Democracy and Disruption: Tech Whistleblowing through a Comparative Lens
The technological industry views the notion of 'disruption' positively as a means of innovation, i.e., disrupting current thinking and existing technological tools towards new advancements. Increasingly, however, the unaccountable power of the tech industry disrupts the basic rudiments of democracy. Whistleblowers have been at the forefront of bringing to public attention what takes place behind the scenes, exposing the serious shortfalls and breaches of law, including the latest example of the Facebook whistleblower Frances Haugen. Dr Abazi argues that whistleblowing alone cannot address the accountability deficit in the tech industry. Toward this end, she examines three whistleblower legal models. Starting with the UK, a country with over 20 years of experience in protecting whistleblowers through its Public Interest Disclosure Act (PIDA), she questions its potential for tech whistleblowing considering the modest results in other areas. The presentation builds on the latest legislative developments in the UK, including the Office of the Whistleblower Bill. The European Union recently adopted a comprehensive law on whistleblower protection covering both public and private sectors. Dr Abazi contrasts the European legislation with the American whistleblower model which lacks uniform protections, and despite having the oldest whistleblower laws, the U.S. fails to promote a listening culture in the tech industry. Upon mapping this legal ecosystem, she addresses the contradiction of the rise of legislative protections for whistleblowers in an era of lowest trust in institutions. Whistleblower laws, whilst highly welcome to protect speaking up, are an insufficient 'fix' and should not be treated as a substitute for institutional responsibility to hold the tech industry accountable.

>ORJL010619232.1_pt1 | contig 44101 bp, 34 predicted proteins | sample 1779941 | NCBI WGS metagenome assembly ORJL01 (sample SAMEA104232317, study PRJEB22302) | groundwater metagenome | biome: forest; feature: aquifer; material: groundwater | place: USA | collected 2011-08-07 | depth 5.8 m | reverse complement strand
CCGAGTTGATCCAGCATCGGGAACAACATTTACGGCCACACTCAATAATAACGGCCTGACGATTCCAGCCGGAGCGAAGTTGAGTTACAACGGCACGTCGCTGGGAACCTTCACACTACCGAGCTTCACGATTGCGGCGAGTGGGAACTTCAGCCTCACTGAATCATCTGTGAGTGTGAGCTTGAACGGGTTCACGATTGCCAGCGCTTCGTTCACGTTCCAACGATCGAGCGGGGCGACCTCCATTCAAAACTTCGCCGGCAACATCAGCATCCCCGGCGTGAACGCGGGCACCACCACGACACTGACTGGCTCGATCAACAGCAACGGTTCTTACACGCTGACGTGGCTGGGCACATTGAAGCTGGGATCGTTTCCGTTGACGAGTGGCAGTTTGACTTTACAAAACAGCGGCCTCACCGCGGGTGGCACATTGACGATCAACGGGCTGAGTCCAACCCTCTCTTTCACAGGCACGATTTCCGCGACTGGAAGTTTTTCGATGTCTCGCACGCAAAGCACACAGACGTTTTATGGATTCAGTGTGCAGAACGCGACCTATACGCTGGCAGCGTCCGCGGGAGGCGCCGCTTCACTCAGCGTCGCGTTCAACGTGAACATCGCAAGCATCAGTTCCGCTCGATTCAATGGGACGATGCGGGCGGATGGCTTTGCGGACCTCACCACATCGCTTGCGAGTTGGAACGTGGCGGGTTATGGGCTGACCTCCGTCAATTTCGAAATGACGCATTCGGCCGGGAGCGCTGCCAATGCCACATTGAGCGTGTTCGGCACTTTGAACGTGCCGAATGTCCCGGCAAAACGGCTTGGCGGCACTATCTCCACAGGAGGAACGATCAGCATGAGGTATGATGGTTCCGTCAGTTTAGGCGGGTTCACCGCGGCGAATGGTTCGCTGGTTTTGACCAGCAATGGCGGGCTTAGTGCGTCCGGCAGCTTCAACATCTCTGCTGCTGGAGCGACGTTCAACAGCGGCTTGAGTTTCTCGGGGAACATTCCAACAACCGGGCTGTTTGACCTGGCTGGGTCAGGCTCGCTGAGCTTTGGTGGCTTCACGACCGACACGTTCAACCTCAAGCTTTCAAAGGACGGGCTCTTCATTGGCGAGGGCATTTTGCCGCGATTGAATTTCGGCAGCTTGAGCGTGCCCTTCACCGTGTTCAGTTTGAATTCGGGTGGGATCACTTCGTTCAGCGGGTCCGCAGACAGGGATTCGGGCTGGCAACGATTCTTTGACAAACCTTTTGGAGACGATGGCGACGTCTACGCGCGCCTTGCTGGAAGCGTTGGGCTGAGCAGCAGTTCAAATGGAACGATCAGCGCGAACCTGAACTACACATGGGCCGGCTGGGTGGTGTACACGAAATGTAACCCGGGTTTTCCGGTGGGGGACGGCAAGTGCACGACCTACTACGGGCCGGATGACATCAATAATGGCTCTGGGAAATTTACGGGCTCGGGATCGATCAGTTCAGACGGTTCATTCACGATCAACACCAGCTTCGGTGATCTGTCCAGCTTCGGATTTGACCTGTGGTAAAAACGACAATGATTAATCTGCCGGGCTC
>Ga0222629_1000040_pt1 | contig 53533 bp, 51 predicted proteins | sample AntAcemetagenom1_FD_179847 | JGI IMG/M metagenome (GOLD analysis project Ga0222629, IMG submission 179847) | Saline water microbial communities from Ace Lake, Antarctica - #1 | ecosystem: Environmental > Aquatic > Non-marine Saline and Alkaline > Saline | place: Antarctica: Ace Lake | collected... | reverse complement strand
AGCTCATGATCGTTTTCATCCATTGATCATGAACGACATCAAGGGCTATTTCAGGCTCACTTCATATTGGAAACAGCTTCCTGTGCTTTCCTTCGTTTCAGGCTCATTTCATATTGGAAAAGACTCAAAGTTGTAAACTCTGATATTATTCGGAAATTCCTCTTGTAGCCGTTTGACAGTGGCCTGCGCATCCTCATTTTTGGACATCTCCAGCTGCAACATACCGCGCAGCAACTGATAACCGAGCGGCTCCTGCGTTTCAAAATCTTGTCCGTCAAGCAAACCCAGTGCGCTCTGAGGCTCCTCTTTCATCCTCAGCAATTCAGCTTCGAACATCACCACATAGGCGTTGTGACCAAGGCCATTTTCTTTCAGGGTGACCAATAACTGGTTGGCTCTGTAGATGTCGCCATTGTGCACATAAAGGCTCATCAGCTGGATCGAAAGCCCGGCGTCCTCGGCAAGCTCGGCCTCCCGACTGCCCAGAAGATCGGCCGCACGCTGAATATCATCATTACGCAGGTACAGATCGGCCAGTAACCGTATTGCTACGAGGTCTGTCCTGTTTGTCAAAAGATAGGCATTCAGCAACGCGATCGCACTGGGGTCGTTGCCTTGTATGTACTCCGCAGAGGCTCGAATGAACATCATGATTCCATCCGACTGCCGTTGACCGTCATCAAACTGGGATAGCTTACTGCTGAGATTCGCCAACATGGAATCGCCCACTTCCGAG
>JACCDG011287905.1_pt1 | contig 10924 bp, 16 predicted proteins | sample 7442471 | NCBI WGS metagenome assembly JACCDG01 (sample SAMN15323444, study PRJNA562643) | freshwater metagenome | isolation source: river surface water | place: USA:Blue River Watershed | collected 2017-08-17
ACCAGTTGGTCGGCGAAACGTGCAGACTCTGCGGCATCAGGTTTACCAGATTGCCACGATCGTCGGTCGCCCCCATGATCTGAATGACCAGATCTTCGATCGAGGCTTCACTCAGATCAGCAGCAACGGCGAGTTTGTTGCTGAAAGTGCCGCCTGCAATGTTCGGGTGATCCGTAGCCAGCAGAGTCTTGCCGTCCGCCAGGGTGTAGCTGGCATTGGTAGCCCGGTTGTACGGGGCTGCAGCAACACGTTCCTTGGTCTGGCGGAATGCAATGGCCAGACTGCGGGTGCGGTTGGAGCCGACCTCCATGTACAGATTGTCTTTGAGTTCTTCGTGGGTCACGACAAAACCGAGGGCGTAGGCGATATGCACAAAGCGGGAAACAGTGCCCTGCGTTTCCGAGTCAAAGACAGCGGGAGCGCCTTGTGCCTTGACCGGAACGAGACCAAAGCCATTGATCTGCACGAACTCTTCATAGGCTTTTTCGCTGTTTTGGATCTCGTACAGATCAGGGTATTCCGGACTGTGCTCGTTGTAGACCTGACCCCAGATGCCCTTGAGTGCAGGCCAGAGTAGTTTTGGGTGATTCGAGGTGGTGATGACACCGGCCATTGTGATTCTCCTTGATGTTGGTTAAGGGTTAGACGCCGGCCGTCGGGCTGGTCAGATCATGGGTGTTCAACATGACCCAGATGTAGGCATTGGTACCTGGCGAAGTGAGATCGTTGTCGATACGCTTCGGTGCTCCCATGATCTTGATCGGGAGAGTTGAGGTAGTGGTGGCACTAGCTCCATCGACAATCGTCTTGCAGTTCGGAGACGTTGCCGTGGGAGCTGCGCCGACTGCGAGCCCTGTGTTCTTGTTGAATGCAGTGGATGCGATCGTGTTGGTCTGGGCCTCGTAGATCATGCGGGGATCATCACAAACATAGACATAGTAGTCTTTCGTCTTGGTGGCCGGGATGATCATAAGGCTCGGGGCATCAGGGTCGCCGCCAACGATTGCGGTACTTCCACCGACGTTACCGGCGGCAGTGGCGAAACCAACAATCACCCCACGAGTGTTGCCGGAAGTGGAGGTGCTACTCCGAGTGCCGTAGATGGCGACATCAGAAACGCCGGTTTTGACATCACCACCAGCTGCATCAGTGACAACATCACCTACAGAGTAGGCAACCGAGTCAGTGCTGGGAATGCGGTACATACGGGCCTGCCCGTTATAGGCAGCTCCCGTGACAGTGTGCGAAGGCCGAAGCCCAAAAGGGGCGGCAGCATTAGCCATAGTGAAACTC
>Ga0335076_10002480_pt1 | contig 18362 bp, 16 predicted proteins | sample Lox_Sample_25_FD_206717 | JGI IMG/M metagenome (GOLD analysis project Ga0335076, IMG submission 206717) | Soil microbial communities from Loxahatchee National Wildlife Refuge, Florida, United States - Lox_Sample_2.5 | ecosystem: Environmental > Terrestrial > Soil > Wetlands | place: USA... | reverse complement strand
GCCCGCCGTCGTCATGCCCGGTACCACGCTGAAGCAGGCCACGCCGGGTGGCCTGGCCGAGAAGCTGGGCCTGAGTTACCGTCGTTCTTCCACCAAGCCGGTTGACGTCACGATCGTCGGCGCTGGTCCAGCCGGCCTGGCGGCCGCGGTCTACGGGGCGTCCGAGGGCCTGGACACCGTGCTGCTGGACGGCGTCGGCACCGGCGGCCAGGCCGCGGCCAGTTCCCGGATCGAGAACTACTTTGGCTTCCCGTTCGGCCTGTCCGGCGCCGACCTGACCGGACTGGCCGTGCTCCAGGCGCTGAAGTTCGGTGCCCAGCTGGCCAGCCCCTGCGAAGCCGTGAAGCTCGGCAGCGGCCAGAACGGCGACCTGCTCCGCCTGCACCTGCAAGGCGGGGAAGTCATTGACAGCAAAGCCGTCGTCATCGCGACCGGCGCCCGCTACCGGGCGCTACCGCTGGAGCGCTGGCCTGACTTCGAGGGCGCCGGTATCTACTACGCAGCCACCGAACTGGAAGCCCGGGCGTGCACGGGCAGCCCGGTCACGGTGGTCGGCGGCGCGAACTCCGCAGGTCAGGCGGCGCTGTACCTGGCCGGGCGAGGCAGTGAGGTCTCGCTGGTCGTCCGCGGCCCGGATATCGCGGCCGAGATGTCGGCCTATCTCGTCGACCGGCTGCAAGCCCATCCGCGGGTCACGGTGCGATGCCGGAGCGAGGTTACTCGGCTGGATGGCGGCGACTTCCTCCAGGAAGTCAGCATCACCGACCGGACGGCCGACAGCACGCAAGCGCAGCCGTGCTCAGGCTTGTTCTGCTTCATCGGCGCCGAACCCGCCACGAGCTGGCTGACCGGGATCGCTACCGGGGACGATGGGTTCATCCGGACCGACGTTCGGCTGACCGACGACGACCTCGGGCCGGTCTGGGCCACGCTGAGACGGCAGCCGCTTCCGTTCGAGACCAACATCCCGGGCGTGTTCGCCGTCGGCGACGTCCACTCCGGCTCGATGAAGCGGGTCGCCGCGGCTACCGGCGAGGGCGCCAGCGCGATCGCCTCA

A sandwich lunch will be available from 12.30 in the area outside the IECL.